Under the Biden administration, issuers can expect renewed regulatory focus on climate change and other ESG-related disclosure matters.
On February 24, 2021, Securities and Exchange Commission ("SEC") Acting Chair Allison Herren Lee issued a Statement on the Review of Climate-Related Disclosure in which she directed the SEC's Division of Corporation Finance to enhance its focus on climate-related disclosure in public company filings. As part of its enhanced focus in this area, the SEC Staff will update 2010 guidance provided to public companies on disclosure requirements as they apply to climate change matters to take into account developments in the last decade.
The SEC previously declined to standardize or make mandatory disclosures relating to many environmental, social, and corporate governance ("ESG") issues, instead requiring public companies to disclose ESG risks only if they deem the risks material to their business. When the SEC proposed amendments to modernize its MD&A disclosure requirements in January 2020, then-Commissioner Lee sharply objected to the proposal because it did not "make any attempt to address investors' need for standardized disclosure on climate change risk." In another sign that pressure is building for further SEC regulation in the area, on December 2, 2020, the ESG Subcommittee of the SEC's Asset Management Advisory Committee ("AMAC") submitted a Discussion Draft to the AMAC, setting out potential recommendations for discussion and to solicit feedback from the AMAC. Among those recommendations was that the SEC adopt mandatory standards for corporate issuer disclosure to help ensure consistent, comparable, complete, and meaningful disclosure on ESG risks.
Reiterating her previous views, Acting Chair Lee stated in her February 22 remarks at Chatham House's "Responsible Business 2021" conference that "[c]limate presents risks that are unique in scope, breadth, and complexity, and has the potential to trigger abrupt and disruptive shocks to our financial system, with significant and potentially devastating consequences for the real economy. That's why understanding and responding to climate risk as a systemic risk is a top priority for the SEC." She also stressed her commitment to working closely with the SEC's international counterparts and organizations to reach a cooperative global solution.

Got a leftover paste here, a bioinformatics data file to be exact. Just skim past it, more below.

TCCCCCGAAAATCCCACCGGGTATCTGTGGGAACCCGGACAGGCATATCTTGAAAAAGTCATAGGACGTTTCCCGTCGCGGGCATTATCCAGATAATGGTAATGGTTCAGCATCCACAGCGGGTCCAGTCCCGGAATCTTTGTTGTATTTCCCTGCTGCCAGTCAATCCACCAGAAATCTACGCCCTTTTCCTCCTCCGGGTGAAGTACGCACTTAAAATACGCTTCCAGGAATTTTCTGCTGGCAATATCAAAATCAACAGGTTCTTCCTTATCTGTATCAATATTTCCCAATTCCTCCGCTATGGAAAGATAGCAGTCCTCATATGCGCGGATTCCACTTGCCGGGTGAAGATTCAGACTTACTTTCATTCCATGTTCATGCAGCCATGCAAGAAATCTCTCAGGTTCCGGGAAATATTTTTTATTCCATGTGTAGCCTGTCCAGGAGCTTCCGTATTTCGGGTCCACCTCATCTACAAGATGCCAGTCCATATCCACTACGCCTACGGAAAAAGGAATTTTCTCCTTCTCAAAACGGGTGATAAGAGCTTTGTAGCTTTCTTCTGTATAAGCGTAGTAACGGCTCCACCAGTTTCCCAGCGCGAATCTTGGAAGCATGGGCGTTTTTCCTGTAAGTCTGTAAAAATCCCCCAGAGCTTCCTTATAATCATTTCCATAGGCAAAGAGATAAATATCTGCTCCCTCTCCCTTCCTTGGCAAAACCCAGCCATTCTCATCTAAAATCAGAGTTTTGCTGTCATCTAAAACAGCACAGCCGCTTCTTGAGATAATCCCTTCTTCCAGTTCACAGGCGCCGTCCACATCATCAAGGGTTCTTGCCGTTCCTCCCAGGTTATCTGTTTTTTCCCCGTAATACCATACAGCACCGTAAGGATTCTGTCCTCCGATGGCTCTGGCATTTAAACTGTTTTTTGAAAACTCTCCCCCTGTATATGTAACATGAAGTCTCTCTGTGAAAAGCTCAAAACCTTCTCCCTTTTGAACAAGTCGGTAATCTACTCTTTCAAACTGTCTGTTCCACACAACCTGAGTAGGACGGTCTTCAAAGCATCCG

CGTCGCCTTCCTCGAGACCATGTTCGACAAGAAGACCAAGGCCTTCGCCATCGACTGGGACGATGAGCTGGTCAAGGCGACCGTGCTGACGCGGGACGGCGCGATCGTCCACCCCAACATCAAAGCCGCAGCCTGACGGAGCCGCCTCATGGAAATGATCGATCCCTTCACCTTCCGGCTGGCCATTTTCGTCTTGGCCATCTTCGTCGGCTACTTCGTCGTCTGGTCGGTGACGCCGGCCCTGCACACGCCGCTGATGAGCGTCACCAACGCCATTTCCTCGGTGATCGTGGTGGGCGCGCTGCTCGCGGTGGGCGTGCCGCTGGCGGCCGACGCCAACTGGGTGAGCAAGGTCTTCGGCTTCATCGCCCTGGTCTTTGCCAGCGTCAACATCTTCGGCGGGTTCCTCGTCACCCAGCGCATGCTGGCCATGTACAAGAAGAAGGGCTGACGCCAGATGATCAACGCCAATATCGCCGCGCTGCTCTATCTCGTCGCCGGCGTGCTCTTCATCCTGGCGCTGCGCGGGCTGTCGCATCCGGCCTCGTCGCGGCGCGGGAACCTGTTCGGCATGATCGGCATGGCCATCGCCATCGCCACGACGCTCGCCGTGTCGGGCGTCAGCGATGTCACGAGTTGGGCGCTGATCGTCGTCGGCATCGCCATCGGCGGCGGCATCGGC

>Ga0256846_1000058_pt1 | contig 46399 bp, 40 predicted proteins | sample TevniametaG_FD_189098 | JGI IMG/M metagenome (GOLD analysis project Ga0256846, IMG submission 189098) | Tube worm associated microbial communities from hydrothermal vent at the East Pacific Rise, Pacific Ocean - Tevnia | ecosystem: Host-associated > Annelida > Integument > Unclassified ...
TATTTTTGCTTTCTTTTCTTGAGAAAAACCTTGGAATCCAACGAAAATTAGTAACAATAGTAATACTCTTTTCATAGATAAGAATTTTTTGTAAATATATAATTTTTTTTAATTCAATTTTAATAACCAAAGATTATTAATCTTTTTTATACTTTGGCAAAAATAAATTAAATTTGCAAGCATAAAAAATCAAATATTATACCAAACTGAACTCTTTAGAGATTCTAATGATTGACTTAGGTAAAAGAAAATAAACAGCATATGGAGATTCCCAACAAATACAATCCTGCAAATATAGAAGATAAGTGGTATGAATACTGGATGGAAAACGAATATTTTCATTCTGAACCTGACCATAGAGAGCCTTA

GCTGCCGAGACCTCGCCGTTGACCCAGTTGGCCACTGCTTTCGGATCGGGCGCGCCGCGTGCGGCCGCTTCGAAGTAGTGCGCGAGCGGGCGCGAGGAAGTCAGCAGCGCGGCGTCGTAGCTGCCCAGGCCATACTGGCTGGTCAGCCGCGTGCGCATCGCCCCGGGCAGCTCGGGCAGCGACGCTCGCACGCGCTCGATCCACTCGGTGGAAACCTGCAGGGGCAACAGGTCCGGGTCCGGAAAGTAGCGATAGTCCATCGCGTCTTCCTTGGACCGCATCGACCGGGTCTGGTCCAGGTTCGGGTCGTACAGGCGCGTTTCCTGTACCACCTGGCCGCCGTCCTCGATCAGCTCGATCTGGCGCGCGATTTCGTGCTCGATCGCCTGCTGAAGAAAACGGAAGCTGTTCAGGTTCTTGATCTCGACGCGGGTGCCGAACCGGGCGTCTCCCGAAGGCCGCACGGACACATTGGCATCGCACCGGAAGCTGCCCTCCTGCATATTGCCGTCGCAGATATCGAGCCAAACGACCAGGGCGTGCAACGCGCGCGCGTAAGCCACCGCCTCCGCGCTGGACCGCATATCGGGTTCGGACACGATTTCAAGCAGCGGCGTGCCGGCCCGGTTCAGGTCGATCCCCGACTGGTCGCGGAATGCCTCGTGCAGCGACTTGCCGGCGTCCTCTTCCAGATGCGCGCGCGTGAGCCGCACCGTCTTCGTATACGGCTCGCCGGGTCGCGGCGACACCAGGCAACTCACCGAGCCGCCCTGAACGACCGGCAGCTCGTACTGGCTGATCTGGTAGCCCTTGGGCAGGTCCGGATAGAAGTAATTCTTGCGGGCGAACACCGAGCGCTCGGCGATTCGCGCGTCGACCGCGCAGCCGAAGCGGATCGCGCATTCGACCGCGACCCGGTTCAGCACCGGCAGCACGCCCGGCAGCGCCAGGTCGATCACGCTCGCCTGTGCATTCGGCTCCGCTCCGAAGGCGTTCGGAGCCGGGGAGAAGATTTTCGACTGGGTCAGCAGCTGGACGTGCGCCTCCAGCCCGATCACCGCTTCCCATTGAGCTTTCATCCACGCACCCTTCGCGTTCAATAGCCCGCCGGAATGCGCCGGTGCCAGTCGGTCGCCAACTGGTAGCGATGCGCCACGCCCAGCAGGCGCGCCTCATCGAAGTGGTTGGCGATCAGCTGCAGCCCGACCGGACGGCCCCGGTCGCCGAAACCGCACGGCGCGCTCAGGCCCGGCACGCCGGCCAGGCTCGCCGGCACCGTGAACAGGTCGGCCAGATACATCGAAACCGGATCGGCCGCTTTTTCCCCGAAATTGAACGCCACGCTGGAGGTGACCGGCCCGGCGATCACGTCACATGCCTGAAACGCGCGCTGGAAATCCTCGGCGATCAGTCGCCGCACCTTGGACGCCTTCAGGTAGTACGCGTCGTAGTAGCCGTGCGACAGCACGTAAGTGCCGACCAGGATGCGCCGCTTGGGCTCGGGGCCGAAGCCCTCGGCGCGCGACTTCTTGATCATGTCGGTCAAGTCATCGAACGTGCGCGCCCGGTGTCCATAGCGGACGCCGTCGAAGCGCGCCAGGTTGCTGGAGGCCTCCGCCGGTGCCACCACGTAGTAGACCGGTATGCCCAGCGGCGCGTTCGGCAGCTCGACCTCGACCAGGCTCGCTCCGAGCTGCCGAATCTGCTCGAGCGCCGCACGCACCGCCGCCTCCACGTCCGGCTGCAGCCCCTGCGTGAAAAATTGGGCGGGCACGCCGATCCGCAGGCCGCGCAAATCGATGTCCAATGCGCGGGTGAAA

Portending a renewed focus in the area, the SEC also recently announced the hiring of Satyam Khanna as Senior Policy Advisor for Climate and ESG in the office of Acting Chair Lee, where she will advise the SEC on ESG matters and advance related new initiatives across the agency.
Currently, with the Commissioners generally split 2-2, it is unlikely that major rule changes in the area will be formally proposed or adopted at the Commission level until a new Chairman is appointed. Indeed, if he is confirmed, Gary Gensler, President Joe Biden's nominee for Chairman of the SEC, will be the tie-breaking vote. As previously noted, under Mr. Gensler's leadership, companies can expect an increased focus on ESG issues, including more prescriptive rules related to ESG disclosures and, more specifically, rules that make climate change disclosures mandatory.